College education is not only an investment; for many people it also generates consumption benefits. If these benefits are normal goods, then the rich attend college at higher rates than the poor. Furthermore, the marginal poor student is smarter than the marginal rich student. Colleges aiming to attract smart students may therefore charge lower tuition to poorer students, even when the colleges lack market power. Moreover, when the social return to education exceeds the private return, allocative efficiency requires government grants to students to be means-tested.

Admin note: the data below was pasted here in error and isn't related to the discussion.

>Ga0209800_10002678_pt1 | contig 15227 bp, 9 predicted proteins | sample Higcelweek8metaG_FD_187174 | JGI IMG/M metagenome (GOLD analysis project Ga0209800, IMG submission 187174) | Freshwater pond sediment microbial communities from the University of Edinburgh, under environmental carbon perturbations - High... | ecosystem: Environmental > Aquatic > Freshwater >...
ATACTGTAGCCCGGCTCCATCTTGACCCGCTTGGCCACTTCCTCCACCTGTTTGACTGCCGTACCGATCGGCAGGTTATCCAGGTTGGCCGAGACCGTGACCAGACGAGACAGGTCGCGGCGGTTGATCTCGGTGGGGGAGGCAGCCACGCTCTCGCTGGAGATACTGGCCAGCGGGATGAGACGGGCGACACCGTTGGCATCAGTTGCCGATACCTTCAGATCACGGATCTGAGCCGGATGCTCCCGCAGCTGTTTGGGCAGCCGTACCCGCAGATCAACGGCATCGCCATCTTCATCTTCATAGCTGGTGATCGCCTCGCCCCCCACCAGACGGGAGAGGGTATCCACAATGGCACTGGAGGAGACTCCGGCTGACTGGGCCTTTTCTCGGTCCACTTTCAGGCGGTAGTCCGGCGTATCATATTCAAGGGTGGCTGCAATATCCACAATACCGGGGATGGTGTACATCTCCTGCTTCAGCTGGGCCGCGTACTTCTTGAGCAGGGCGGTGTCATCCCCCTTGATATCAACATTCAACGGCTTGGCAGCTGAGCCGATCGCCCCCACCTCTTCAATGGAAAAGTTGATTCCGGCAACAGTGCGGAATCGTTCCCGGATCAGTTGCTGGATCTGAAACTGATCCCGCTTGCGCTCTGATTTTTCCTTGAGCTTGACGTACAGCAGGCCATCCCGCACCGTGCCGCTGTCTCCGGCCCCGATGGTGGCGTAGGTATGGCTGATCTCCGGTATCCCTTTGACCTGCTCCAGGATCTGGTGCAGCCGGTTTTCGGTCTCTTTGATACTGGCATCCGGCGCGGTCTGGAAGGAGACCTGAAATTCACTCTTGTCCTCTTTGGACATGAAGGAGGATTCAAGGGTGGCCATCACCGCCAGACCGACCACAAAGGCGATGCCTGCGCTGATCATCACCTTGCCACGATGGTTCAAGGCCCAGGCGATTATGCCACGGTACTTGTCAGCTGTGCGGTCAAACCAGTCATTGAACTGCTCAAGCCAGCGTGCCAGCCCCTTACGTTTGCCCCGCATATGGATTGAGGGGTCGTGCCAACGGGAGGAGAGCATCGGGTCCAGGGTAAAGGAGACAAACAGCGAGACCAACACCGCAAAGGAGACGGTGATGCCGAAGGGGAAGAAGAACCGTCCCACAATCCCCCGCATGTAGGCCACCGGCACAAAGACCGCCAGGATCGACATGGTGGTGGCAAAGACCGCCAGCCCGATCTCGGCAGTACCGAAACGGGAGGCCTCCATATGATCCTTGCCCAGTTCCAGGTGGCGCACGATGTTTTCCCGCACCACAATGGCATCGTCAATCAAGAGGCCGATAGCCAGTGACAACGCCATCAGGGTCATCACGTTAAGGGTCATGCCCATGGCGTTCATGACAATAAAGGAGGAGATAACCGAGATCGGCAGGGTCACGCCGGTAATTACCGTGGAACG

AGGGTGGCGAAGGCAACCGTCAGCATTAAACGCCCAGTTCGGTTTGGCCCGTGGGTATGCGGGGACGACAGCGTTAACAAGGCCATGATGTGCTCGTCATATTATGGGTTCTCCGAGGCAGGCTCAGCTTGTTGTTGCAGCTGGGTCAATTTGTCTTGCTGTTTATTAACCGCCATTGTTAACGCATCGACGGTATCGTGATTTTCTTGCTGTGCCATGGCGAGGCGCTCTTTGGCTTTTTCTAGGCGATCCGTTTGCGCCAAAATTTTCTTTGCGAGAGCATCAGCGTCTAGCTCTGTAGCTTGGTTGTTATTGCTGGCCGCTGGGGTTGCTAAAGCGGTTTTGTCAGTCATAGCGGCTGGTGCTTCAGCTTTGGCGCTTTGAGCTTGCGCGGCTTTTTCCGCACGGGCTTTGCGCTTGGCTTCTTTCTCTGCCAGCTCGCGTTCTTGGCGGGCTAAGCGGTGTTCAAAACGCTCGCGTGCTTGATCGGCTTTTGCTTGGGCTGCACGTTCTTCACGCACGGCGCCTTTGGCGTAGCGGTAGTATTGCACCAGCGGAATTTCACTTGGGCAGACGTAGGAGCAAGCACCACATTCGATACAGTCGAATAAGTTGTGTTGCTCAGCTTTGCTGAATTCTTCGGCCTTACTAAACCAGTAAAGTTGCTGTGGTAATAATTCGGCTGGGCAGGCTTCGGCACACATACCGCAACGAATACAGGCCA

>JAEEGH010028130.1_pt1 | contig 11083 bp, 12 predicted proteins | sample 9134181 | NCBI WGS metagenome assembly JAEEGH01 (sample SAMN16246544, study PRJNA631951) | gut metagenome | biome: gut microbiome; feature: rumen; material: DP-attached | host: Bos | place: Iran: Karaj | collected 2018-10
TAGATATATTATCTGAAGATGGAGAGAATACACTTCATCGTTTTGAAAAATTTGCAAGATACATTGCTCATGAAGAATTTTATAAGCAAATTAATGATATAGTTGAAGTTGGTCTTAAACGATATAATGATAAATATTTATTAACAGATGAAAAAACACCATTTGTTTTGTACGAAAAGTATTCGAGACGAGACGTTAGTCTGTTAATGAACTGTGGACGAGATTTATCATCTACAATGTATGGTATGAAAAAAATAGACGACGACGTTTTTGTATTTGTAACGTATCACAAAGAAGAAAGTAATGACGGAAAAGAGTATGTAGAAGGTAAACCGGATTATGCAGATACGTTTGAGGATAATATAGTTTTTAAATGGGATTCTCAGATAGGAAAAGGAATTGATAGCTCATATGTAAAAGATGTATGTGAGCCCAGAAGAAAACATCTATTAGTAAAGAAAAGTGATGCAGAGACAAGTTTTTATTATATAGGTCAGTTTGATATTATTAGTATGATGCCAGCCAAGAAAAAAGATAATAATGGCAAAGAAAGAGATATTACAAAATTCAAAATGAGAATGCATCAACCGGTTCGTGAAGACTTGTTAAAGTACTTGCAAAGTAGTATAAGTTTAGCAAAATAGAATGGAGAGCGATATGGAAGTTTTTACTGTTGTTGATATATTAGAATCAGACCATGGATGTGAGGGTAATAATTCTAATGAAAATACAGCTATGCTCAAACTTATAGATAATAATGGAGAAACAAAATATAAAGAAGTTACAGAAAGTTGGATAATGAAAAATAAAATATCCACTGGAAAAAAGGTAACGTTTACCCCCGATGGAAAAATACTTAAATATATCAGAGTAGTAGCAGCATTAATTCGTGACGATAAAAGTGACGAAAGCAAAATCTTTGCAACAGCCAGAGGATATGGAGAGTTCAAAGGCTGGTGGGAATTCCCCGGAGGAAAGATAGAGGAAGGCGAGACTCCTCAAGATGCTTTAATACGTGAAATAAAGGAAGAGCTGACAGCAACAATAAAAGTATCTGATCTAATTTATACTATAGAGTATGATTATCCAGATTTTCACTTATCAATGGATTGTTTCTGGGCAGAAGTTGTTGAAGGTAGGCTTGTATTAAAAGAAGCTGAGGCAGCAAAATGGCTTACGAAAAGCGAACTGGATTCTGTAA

Additional Metadata
Keywords H52, I2, Self-selection, Student grants, Tuition policy
Persistent URL dx.doi.org/10.1016/j.labeco.2007.09.002, hdl.handle.net/1765/15131
Citation
Dur, A.J., & Glazer, A.. (2008). Subsidizing Enjoyable Education. Labour Economics, 15(5), 1023–1039. doi:10.1016/j.labeco.2007.09.002